The death of Wolfe Tone

 

Madam, - Donal Kennedy (March 13th) is right: it has never been proven beyond reasonable doubt that Theobald Wolfe Tone committed suicide by cutting his own throat while awaiting execution.

It is also true that his death was a very convenient one for Dublin Castle for the reason cited by Mr Kennedy (a writ of habeas corpuswas pending).

On the other hand, neither has it been proven that Tone didn't take his own life; and on the balance of probabilities most scholars agree that he did.

This became an "issue" only because of one of those peculiar vagaries of Irish history. Republican separatism, which started the 1790s as a Protestant (and in particular Presbyterian) innovation, was by the end of that turbulent decade identified with the Catholic majority, for whom suicide was an anathema (indeed a mortal sin).

For Tone, the secular republican, his Senecan suicide represented no such moral dilemma (for more on Tone's "alleged inconsistencies", see Kevin Whelan's essay in review in the latest issue of History Ireland). This calls to mind the apocryphal story of the undergraduate essay which neatly side-stepped the issue by concluding that "Theobald Wolfe Tone was captured in Lough Swilly, recognised, arrested, and brought in chains to Dublin, where he died of a cut throat".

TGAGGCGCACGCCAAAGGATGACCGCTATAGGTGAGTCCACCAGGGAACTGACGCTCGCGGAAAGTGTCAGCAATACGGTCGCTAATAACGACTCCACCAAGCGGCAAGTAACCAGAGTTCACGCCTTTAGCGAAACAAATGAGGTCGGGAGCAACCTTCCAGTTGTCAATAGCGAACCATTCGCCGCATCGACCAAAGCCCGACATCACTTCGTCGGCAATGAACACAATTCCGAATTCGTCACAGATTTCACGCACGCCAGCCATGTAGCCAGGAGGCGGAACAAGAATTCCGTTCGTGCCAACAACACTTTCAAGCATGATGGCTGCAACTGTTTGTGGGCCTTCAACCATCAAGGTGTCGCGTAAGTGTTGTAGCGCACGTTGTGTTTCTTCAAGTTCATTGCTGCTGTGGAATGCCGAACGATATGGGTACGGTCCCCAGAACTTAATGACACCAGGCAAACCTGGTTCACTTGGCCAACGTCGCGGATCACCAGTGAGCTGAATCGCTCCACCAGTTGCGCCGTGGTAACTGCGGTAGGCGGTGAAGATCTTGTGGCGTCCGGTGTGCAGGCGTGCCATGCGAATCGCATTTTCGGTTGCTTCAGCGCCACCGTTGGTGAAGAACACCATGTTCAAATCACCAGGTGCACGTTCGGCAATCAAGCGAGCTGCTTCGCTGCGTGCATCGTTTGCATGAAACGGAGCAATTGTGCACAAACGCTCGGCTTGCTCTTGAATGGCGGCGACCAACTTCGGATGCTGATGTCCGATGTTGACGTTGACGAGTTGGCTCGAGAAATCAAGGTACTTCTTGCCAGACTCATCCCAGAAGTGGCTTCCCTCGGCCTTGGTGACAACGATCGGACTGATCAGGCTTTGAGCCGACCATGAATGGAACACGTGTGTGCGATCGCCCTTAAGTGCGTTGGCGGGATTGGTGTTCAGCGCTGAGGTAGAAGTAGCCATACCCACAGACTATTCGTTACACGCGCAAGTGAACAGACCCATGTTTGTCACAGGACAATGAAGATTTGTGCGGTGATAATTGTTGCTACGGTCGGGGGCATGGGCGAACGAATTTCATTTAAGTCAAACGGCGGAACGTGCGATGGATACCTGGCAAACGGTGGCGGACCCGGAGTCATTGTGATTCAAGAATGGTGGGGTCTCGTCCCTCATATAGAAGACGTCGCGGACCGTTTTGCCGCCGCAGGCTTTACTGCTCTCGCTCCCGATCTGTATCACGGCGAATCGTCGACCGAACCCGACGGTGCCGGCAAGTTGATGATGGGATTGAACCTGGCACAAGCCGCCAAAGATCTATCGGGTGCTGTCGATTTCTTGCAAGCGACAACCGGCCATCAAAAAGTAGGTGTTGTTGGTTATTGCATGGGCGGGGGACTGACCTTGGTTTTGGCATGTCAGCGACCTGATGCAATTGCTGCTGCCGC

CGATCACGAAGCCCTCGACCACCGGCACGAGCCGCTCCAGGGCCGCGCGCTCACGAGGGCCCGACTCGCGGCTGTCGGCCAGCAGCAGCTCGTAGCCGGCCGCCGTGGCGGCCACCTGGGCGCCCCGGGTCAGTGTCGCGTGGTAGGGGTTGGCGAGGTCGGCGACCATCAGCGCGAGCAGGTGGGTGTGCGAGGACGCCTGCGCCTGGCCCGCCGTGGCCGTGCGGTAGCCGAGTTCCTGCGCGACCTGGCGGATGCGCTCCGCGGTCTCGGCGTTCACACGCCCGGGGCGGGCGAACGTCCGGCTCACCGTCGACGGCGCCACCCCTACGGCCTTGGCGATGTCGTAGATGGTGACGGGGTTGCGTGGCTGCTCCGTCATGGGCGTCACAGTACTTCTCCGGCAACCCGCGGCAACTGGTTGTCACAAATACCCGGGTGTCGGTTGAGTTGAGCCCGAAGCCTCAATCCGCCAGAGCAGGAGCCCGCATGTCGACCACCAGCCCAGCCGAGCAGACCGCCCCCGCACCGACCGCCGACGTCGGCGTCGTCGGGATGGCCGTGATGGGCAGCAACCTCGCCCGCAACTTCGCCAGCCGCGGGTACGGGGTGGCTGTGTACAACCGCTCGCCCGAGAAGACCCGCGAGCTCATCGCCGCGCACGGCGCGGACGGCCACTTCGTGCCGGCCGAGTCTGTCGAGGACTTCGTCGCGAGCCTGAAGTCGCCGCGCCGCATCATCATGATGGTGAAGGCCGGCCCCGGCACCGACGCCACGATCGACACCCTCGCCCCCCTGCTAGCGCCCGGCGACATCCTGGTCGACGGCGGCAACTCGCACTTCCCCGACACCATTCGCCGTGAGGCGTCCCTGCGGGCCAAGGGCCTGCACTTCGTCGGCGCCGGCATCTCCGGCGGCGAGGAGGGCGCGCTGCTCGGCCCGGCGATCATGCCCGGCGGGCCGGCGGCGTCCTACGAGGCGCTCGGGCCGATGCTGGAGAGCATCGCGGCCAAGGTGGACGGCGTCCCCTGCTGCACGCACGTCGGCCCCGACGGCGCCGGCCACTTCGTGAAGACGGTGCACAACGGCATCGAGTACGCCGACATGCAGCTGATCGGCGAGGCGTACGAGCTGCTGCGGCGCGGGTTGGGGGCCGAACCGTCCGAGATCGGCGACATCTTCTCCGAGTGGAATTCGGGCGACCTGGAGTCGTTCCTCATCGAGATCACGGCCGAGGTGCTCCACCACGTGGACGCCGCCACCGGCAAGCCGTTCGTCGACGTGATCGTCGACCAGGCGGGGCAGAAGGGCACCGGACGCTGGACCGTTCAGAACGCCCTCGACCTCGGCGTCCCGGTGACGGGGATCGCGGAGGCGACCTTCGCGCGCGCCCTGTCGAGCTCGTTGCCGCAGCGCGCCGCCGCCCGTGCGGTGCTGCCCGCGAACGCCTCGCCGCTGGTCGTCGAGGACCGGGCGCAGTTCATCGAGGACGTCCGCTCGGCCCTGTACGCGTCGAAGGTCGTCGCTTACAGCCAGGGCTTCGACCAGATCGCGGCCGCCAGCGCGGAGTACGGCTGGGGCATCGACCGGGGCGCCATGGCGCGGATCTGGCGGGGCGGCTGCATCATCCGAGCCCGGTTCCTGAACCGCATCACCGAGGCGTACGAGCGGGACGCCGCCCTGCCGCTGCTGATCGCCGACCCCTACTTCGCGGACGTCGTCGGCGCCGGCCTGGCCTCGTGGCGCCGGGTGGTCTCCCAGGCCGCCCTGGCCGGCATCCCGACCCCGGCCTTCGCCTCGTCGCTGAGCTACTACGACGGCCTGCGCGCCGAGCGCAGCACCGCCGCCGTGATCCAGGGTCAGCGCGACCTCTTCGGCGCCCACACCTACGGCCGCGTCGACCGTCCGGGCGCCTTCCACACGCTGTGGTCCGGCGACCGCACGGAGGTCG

- Yours, etc,

TOMMY GRAHAM, Editor, History Ireland, Palmerston Place, Dublin 7.


Madam, - To adapt a saying of the gallant Tone: "My trade is historical truth." I am well aware of the controversy which has haunted Tone's death.

But reading his complete writings convinced me, for the first time, that he attempted to take his own life. I tried to show (An Irishman's Diary, March 10th) the terrible strain he had been under and his objection to being hanged as a traitor. The refusal of a soldier's death (by firing squad), I believe, pushed him over the edge.

In reply to Donal Kennedy's specific query, William Sandys, who was in charge of the Provost prison, and the sentinel who guarded Tone told an inquest (on November 20th, 1798) that Tone acknowledged "he had given himself the wound in his throat".

- Yours, etc,

BRENDAN Ó CATHAOIR, Bray, Co Wicklow.